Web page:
Air Travel’s Worst Year
“2020 was the absolute worse year the airline industry has ever had,” said Perry Flint, head of corporate communications (North America) at the International Air Transport Association.
IATA is the trade association for the global airline industry, which currently represents 290 airlines, or 82 percent of total air traffic. Its activities involve formulating industry policy on critical aviation issues and collaborating with other international air transport organizations to solve problems within the airline industry.
IATA estimates that the industry lost $118.5 billion.
“You’re basically saying the market has shrunk down to 20 percent, or less than a quarter of what it was in 2019,” Flint said. “There’s absolutely no comparison to anything. Not the global financial crisis. Nothing compares to that.”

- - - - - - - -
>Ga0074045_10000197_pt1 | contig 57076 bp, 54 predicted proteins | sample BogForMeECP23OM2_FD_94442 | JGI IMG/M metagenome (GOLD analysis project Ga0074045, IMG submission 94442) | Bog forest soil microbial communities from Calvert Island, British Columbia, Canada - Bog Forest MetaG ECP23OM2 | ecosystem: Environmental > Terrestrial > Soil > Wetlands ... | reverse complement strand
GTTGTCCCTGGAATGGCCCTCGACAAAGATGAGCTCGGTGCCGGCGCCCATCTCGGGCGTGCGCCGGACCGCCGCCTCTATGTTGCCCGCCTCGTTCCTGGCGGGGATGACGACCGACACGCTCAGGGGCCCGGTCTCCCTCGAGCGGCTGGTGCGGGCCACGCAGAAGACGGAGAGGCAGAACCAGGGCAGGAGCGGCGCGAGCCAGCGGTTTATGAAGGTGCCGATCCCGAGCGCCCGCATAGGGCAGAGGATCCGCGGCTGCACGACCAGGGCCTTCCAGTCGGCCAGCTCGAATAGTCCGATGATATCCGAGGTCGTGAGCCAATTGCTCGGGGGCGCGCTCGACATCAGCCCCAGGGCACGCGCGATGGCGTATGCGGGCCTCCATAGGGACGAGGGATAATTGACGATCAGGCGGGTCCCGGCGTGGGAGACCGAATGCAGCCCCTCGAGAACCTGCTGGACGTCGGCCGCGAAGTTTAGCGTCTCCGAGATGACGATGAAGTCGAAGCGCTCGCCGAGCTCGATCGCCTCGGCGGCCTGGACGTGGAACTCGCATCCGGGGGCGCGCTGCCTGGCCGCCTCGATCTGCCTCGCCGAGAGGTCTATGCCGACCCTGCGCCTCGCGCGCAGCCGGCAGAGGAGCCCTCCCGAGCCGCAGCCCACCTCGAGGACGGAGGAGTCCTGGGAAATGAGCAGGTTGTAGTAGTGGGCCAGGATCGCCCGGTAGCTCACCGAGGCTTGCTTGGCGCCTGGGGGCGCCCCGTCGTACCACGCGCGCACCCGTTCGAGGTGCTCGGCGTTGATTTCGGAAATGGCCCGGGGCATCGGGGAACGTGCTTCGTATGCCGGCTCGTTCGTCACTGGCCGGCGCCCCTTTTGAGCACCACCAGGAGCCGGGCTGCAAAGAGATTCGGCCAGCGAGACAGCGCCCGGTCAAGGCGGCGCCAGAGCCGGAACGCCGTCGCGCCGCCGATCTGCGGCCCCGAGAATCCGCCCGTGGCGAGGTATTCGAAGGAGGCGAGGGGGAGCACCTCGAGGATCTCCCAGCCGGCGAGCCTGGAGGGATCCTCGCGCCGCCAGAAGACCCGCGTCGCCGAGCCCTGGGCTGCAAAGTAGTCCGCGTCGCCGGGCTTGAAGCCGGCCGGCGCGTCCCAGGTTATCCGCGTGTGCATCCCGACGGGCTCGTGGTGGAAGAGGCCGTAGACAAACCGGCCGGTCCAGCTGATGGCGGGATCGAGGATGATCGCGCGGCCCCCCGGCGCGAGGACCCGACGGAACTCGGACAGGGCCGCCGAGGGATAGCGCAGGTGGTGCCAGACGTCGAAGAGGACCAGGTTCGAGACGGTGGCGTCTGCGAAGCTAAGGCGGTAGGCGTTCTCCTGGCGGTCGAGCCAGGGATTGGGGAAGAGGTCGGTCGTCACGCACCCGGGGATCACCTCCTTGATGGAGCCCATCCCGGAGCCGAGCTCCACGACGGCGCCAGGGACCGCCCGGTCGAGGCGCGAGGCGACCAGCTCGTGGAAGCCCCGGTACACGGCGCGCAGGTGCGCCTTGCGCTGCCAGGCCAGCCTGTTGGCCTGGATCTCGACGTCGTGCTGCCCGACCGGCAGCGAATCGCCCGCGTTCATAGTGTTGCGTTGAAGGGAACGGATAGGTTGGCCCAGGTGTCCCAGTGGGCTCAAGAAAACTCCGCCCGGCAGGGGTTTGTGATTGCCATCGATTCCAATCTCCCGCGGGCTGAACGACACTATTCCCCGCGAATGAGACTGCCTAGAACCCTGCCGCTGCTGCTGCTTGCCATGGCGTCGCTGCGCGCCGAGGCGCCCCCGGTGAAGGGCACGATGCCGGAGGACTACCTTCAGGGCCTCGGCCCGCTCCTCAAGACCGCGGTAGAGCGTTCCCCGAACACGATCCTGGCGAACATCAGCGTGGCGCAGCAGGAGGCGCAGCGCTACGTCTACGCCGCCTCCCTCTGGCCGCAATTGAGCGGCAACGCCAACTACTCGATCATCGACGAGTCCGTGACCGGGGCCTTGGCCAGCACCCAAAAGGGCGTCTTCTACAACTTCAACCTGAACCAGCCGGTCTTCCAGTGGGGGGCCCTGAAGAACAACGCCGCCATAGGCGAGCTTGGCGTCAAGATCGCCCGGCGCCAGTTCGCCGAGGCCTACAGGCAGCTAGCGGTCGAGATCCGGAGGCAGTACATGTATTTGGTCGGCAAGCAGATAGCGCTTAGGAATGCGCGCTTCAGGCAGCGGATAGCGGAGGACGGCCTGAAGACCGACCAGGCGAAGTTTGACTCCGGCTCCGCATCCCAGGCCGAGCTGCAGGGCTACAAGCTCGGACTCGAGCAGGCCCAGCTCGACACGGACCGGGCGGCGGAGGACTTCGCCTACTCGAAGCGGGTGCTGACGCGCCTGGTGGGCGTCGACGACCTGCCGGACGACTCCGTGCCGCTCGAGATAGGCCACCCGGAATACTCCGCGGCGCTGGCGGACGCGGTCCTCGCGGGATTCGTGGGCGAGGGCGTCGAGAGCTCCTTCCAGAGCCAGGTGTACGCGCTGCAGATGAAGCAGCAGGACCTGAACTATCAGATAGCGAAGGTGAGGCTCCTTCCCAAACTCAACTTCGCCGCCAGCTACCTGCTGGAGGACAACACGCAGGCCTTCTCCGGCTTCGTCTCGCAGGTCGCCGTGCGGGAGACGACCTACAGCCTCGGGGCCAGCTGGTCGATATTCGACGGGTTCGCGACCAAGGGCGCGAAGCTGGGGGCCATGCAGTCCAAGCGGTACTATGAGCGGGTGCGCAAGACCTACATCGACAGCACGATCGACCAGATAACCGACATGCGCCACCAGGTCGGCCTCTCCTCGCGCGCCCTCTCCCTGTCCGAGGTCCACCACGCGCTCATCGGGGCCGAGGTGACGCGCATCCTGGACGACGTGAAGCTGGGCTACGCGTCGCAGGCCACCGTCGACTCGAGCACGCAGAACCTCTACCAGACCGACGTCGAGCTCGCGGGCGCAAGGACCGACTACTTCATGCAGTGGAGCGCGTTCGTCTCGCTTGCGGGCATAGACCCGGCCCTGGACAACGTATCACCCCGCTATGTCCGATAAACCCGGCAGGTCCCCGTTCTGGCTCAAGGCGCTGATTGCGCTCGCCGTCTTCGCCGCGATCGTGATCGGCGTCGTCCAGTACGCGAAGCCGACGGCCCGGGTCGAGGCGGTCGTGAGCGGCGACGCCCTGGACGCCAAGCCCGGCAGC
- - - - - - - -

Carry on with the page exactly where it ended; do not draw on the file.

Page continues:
Turning to Technology
In its white paper “A New Normal”: The Changing Face of Air Transport Post Covid 19, The Societé Internationale de Télécommunications Aéronotiques (SITA) hints at how crucial technology will be in the industry’s recovery. SITA is the world’s leading specialist in air transport communications and information technology.
“During the recovery and beyond, the smooth, efficient and safe flow of passengers means increased social distancing. Digital technologies will play a critical role in meeting these new requirements,” it said.
Technology has already been revolutionizing the aviation industry for the past several decades: from apps used to book flights and check in, to the self-service kiosks and digital flight displays at airports.
Nathan Sims, an aviation systems project manager at engineering firm Burns & McDonnell, believes that the pandemic provides an opportunity to build on these technologies, especially through enhanced use of artificial intelligence.